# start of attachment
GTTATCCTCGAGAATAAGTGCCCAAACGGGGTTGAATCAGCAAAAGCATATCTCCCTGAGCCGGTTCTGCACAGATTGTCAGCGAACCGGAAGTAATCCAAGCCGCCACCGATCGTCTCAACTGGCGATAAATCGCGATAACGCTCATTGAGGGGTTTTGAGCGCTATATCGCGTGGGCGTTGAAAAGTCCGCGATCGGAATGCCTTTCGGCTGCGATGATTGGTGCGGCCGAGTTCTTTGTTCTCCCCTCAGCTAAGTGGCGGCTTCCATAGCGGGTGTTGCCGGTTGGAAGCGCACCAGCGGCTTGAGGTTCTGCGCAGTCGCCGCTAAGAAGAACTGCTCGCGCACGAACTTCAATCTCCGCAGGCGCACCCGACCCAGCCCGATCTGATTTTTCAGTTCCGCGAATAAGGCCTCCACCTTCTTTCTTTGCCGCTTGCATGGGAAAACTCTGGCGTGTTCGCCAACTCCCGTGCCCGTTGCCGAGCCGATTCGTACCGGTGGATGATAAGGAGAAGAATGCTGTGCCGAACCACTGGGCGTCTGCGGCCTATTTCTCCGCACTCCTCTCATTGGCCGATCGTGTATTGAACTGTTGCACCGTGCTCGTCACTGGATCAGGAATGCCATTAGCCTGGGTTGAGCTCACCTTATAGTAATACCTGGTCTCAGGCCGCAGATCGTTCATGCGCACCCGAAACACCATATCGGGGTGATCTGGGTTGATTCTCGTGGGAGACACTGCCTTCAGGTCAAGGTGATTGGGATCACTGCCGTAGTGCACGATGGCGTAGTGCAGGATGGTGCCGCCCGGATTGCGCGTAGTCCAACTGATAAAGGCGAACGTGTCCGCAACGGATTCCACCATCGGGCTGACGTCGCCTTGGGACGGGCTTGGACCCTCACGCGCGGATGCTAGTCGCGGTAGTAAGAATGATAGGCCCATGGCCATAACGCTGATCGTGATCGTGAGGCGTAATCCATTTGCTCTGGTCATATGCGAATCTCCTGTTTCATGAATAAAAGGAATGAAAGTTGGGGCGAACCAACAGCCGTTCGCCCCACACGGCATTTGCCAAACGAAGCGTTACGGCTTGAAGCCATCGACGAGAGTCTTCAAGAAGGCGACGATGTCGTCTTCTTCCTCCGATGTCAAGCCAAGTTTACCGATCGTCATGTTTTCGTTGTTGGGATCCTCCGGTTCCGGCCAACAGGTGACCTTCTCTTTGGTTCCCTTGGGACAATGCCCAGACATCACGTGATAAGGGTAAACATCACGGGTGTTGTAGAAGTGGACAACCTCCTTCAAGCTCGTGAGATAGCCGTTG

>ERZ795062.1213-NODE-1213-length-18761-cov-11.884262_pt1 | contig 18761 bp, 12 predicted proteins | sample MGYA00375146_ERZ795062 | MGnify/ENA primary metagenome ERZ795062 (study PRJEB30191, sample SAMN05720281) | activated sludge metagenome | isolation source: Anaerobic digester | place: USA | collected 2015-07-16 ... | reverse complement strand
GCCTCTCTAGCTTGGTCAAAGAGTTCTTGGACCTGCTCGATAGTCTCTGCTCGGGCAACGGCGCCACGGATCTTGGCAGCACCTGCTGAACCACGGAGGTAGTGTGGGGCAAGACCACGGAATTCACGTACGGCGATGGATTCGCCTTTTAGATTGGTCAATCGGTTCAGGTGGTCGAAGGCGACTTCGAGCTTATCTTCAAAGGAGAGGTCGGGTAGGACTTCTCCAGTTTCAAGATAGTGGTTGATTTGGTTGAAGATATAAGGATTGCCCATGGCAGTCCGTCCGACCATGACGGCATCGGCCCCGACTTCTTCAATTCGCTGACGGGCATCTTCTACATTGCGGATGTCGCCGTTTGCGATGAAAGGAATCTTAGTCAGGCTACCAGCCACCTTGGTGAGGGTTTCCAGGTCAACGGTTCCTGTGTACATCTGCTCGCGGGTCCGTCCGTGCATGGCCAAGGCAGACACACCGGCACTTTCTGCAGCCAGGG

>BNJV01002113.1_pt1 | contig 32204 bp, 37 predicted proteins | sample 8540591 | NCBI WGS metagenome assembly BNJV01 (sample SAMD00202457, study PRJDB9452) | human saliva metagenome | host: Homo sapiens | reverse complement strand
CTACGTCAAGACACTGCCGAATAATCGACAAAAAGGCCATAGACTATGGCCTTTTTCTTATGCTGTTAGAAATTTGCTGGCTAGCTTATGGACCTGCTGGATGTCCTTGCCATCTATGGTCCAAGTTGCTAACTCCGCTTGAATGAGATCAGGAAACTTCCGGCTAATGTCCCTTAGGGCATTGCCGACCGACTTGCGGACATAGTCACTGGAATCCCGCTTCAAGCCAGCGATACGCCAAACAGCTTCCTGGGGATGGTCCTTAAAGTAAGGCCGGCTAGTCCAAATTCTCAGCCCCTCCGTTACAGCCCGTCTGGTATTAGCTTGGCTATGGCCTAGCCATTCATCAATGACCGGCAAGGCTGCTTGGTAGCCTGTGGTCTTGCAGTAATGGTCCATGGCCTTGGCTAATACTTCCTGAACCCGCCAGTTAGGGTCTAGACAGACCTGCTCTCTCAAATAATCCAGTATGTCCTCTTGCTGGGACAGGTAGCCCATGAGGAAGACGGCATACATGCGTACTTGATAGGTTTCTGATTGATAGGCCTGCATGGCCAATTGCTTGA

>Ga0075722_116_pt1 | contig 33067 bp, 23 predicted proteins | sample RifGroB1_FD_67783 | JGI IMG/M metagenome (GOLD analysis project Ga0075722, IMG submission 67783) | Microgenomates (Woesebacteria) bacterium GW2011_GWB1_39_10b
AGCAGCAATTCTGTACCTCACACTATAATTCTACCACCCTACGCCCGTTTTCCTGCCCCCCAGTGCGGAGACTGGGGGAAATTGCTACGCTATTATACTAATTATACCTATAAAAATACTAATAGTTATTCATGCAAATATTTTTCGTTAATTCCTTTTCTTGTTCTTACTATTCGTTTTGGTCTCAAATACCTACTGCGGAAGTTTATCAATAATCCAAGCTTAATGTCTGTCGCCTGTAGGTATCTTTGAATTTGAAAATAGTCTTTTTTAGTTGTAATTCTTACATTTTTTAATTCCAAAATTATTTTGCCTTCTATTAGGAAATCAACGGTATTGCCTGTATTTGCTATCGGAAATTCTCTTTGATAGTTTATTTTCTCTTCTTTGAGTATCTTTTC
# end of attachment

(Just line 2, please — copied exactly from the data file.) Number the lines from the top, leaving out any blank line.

>ERZ795062.1213-NODE-1213-length-18761-cov-11.884262_pt1 | contig 18761 bp, 12 predicted proteins | sample MGYA00375146_ERZ795062 | MGnify/ENA primary metagenome ERZ795062 (study PRJEB30191, sample SAMN05720281) | activated sludge metagenome | isolation source: Anaerobic digester | place: USA | collected 2015-07-16 ... | reverse complement strand